n1das

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I wouldn't push a GR1225 over 25 watts if its a 45 watt radio. Even the new PA (I have 3) will burn up after continuous use.Besides after the duplexer (a good one) you will not notice a difference in the power levels in real life.
What kb2ztx said. High powered mobiles really aren't built for repeater service without turning them down.

The stresses from repeated thermal cycling due to being keyed on long enough to heat up and then cool down afterwards will take it out in no time at all. I've read about PA failures in MOTOTRBO Capacity Plus trunking systems where the repeaters used for the voice/data channels frequently failed while the control channel practically never failed. All were transmitting at rated output. The control channel was always transmitting 24/7/365 whereas the voice/data channels were on the air only when there was traffic on the system. Accumulated stress from repeated thermal cycling of the voice channel repeaters was found to lead to more frequent PA failures. I'm thinking of the XPR8300 and XPR8400 series MOTOTRBO repeaters.

Bottom line is don't push a GR1225 over 25W if it's a 45W radio when used as the transmitter for a repeater. You need to factor in a large enough de-rating factor for transmitter specs when used for repeater service.

Good luck.
 

N4GIX

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Hammond, IN
I'm thinking of the XPR8300 and XPR8400 series MOTOTRBO repeaters.
This can and does happen even on non-trunked repeaters. At least three have failed here in Indiana over the past year. The worst part on these is that the PA is non-repairable. It has to be replaced and they are starting to be hard to source these days.

As a result, all XPR8300 and XPR8400 are recommended to be turned down to ~25 watts... :cool:
 

radioman2001

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Mar 6, 2008
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New York North Carolina and all points in between
For repeater power out what is being missed here it that the transmitter should legally not exceed 50 watts RF power out at the antenna. Whats not being taken into consideration is you can increase ERP or Effective Radiated Power with the use of gain antennas. I see no specific rule that defines the output power with ERP for repeaters, so you can effectively put out 350 watts ERP with a good commercial gain base antenna. Using that method you can take your 45 watt repeater and turn down the power to say 25 watts save you transmitter and still get more ERP and even better receive reception on the system with a gain antenna.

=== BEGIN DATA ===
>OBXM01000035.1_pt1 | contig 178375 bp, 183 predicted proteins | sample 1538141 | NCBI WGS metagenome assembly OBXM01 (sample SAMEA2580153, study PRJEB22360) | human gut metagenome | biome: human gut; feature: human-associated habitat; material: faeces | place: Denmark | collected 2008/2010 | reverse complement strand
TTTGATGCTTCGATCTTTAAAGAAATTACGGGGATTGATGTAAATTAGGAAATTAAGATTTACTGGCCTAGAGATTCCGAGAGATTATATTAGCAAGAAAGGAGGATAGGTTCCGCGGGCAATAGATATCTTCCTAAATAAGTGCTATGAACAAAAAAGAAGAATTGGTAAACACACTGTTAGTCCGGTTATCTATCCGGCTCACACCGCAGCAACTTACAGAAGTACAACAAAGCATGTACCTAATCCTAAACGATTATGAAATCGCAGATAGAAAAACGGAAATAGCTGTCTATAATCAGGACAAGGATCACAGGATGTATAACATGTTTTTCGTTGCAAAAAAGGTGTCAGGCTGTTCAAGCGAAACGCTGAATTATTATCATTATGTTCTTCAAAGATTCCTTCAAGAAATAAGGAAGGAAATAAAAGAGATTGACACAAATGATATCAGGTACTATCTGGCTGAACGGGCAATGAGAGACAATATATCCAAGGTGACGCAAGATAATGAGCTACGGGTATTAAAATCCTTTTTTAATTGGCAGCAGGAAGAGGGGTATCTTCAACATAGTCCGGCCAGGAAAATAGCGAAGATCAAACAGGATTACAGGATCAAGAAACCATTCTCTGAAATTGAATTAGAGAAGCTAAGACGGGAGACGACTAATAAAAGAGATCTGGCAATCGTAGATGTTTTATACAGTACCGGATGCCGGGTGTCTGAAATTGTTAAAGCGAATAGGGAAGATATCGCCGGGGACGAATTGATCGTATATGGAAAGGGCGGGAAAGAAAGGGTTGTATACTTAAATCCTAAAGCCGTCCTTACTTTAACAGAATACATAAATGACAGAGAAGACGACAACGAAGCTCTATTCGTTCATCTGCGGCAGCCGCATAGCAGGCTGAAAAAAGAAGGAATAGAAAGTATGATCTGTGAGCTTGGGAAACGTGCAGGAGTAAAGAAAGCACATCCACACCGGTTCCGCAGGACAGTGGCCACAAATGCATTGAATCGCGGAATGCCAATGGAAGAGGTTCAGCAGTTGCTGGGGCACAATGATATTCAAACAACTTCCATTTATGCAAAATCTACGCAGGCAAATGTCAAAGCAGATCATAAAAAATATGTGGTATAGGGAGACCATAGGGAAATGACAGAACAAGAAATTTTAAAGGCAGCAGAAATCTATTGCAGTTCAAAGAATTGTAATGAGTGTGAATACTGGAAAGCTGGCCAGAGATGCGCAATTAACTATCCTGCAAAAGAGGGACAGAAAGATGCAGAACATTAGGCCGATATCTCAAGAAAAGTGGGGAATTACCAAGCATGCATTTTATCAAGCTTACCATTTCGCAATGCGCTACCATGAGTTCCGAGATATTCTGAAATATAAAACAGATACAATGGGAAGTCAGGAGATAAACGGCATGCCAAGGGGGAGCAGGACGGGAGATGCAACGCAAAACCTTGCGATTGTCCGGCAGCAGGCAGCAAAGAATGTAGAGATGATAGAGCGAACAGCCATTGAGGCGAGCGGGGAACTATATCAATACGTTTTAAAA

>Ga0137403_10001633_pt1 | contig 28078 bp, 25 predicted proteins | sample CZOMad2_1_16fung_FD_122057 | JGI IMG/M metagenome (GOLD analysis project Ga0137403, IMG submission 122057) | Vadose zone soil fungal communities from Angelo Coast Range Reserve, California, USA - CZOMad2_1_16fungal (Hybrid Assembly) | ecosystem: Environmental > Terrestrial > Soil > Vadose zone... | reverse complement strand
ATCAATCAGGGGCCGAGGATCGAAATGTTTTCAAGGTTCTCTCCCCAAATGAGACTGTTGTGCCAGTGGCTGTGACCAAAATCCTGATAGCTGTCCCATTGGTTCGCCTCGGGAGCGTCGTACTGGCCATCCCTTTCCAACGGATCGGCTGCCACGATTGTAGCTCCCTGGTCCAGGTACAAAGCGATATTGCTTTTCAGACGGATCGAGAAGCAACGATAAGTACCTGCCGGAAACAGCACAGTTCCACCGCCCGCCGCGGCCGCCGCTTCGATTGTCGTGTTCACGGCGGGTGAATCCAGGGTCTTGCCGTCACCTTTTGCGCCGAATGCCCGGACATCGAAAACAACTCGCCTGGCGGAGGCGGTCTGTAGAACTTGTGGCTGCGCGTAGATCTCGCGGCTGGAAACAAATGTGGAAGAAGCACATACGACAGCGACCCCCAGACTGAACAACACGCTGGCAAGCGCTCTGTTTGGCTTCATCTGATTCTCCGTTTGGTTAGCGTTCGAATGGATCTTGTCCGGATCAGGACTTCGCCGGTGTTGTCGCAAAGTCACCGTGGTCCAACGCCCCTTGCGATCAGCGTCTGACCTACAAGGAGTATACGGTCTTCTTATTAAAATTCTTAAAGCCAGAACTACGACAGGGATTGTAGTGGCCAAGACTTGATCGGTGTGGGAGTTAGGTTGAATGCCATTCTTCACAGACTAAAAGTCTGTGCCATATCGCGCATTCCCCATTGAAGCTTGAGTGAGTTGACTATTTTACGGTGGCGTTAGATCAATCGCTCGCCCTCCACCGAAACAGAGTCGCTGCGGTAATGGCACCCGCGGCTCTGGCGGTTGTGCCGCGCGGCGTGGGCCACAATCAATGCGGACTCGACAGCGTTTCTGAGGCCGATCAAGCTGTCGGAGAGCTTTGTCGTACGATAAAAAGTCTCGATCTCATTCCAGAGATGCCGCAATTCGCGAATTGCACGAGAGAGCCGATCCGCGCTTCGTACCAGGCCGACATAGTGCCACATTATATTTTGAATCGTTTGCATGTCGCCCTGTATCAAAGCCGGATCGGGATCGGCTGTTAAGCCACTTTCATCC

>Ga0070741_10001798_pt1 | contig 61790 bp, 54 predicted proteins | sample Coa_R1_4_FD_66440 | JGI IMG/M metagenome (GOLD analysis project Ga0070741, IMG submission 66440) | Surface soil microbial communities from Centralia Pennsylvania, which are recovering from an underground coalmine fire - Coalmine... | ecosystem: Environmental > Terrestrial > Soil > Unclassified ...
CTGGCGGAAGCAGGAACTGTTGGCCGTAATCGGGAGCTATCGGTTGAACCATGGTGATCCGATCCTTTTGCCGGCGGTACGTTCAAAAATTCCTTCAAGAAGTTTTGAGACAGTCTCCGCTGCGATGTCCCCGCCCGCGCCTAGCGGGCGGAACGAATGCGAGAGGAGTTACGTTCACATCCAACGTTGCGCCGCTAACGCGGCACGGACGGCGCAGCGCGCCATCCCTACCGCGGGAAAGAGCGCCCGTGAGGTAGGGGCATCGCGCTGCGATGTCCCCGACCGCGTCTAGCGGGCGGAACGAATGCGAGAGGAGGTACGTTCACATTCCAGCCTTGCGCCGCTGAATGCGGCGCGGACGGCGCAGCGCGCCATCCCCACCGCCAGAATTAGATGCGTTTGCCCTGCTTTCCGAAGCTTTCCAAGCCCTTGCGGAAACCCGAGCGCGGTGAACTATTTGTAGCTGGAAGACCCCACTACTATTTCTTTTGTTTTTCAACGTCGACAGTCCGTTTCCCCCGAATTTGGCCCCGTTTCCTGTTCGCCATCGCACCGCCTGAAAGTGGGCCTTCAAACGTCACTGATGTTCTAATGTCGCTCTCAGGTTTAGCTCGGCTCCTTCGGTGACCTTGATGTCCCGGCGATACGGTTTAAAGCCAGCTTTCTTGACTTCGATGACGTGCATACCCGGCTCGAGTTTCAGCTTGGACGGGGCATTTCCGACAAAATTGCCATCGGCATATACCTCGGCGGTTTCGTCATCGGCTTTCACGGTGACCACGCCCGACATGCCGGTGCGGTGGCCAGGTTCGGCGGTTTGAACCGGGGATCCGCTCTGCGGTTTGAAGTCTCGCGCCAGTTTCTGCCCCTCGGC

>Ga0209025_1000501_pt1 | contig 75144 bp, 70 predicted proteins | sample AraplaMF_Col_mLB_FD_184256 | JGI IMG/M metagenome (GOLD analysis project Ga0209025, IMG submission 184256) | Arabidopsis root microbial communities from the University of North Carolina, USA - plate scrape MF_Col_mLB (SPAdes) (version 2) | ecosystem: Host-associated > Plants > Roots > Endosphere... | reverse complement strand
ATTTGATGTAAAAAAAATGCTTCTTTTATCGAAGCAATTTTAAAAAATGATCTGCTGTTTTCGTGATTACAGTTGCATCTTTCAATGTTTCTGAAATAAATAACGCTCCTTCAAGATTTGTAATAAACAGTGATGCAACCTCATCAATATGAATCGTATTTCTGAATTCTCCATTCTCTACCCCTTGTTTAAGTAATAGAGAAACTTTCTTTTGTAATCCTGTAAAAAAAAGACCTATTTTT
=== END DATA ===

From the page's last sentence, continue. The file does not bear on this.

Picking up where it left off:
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lmrtek

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Feb 11, 2009
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Mobile radios are generally designed for 20% duty cycle so in ham use or other long winded rag chew service you will be lucky to run them at 1/4 their output in continuous duty without modifications
 

SCPD

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Feb 24, 2001
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65,126
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Virginia
Caerickson, I doubt seriously you are operating your repeater as a Fixed station. It is considered a Base, and you are operating in the Mobile Service.... I know, believe me: it is confusing !- but you can use the 50 watts..... your repeater is a "Base", not a "Fixed" station (unless you are operating under unusual conditions- in which case you already know this.....:) )
.
Good luck with your new repeater--- run it Wide Band, it will sound much better; its legal for GMRS... and if you can swing it, put up that 30Db gain antenna (I am kidding, of course!) and radiate that 500KW signal- perfectly legal too.... but don't burn things up!


.
..............................................CF